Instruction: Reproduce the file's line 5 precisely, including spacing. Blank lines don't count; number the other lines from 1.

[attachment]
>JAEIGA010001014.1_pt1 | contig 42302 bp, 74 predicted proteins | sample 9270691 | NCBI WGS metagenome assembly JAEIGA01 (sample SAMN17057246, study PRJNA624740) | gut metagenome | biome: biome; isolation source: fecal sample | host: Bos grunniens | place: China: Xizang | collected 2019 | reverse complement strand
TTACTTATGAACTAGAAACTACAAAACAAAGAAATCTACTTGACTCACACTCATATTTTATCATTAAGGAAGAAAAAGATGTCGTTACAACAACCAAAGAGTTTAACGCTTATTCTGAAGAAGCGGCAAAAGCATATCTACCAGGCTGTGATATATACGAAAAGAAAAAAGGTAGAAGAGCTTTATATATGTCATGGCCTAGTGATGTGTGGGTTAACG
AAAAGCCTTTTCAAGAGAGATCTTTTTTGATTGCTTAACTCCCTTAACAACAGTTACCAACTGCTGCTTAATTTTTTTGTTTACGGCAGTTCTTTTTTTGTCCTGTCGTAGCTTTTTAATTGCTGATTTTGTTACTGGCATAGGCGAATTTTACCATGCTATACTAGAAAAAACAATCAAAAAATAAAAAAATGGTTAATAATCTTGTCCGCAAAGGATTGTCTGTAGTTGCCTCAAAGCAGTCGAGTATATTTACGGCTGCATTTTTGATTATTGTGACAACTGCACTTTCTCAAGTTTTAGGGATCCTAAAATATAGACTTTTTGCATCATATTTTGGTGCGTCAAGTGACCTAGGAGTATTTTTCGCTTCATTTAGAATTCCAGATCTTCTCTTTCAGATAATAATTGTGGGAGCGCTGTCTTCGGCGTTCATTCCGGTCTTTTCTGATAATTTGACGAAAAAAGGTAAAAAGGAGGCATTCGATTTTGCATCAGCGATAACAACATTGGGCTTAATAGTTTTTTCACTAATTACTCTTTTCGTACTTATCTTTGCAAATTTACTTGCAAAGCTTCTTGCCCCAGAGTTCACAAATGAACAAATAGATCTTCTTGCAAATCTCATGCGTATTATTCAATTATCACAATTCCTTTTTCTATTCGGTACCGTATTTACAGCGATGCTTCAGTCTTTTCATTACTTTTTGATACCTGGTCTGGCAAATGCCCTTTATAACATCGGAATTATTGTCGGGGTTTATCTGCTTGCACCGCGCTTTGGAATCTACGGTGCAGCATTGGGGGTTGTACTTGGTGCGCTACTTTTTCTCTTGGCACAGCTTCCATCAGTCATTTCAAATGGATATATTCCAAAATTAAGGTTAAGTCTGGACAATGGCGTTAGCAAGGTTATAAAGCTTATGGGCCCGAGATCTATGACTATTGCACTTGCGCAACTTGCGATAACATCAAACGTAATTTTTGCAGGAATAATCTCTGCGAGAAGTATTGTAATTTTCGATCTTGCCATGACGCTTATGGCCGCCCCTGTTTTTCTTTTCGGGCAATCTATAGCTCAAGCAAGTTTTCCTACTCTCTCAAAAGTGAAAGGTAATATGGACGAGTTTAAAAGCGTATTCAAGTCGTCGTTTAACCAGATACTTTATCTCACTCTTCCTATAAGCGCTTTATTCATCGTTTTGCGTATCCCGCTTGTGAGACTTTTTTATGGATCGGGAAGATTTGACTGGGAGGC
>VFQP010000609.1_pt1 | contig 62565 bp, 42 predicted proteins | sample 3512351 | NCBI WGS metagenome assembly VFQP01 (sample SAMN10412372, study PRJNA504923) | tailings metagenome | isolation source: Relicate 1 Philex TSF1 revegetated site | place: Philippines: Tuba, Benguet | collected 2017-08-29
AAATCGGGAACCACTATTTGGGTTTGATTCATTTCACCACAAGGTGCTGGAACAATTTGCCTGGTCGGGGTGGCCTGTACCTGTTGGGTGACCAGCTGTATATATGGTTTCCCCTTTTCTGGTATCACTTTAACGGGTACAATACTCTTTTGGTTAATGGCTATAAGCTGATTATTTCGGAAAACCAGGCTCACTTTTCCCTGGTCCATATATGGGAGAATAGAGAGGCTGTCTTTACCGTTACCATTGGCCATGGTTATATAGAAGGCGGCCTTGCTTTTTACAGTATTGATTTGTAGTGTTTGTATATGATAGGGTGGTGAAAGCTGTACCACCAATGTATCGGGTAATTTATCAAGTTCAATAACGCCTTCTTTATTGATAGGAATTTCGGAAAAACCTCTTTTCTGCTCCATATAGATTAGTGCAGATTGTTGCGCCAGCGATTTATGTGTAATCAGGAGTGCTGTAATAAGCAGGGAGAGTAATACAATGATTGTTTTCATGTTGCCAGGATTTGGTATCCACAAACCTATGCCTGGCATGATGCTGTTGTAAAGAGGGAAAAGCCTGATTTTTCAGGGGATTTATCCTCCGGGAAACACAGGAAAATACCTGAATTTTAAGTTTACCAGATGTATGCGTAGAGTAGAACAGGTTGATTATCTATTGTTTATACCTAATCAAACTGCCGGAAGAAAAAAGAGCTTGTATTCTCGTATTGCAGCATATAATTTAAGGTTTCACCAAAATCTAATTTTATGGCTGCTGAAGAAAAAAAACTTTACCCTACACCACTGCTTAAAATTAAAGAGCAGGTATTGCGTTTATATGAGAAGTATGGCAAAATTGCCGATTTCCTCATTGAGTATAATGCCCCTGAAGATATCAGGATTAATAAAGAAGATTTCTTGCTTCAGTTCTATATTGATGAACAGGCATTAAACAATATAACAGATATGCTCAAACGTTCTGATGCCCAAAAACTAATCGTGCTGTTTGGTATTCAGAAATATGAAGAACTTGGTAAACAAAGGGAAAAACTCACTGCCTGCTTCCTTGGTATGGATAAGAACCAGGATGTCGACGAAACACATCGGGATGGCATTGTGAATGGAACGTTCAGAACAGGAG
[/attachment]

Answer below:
AAATCGGGAACCACTATTTGGGTTTGATTCATTTCACCACAAGGTGCTGGAACAATTTGCCTGGTCGGGGTGGCCTGTACCTGTTGGGTGACCAGCTGTATATATGGTTTCCCCTTTTCTGGTATCACTTTAACGGGTACAATACTCTTTTGGTTAATGGCTATAAGCTGATTATTTCGGAAAACCAGGCTCACTTTTCCCTGGTCCATATATGGGAGAATAGAGAGGCTGTCTTTACCGTTACCATTGGCCATGGTTATATAGAAGGCGGCCTTGCTTTTTACAGTATTGATTTGTAGTGTTTGTATATGATAGGGTGGTGAAAGCTGTACCACCAATGTATCGGGTAATTTATCAAGTTCAATAACGCCTTCTTTATTGATAGGAATTTCGGAAAAACCTCTTTTCTGCTCCATATAGATTAGTGCAGATTGTTGCGCCAGCGATTTATGTGTAATCAGGAGTGCTGTAATAAGCAGGGAGAGTAATACAATGATTGTTTTCATGTTGCCAGGATTTGGTATCCACAAACCTATGCCTGGCATGATGCTGTTGTAAAGAGGGAAAAGCCTGATTTTTCAGGGGATTTATCCTCCGGGAAACACAGGAAAATACCTGAATTTTAAGTTTACCAGATGTATGCGTAGAGTAGAACAGGTTGATTATCTATTGTTTATACCTAATCAAACTGCCGGAAGAAAAAAGAGCTTGTATTCTCGTATTGCAGCATATAATTTAAGGTTTCACCAAAATCTAATTTTATGGCTGCTGAAGAAAAAAAACTTTACCCTACACCACTGCTTAAAATTAAAGAGCAGGTATTGCGTTTATATGAGAAGTATGGCAAAATTGCCGATTTCCTCATTGAGTATAATGCCCCTGAAGATATCAGGATTAATAAAGAAGATTTCTTGCTTCAGTTCTATATTGATGAACAGGCATTAAACAATATAACAGATATGCTCAAACGTTCTGATGCCCAAAAACTAATCGTGCTGTTTGGTATTCAGAAATATGAAGAACTTGGTAAACAAAGGGAAAAACTCACTGCCTGCTTCCTTGGTATGGATAAGAACCAGGATGTCGACGAAACACATCGGGATGGCATTGTGAATGGAACGTTCAGAACAGGAG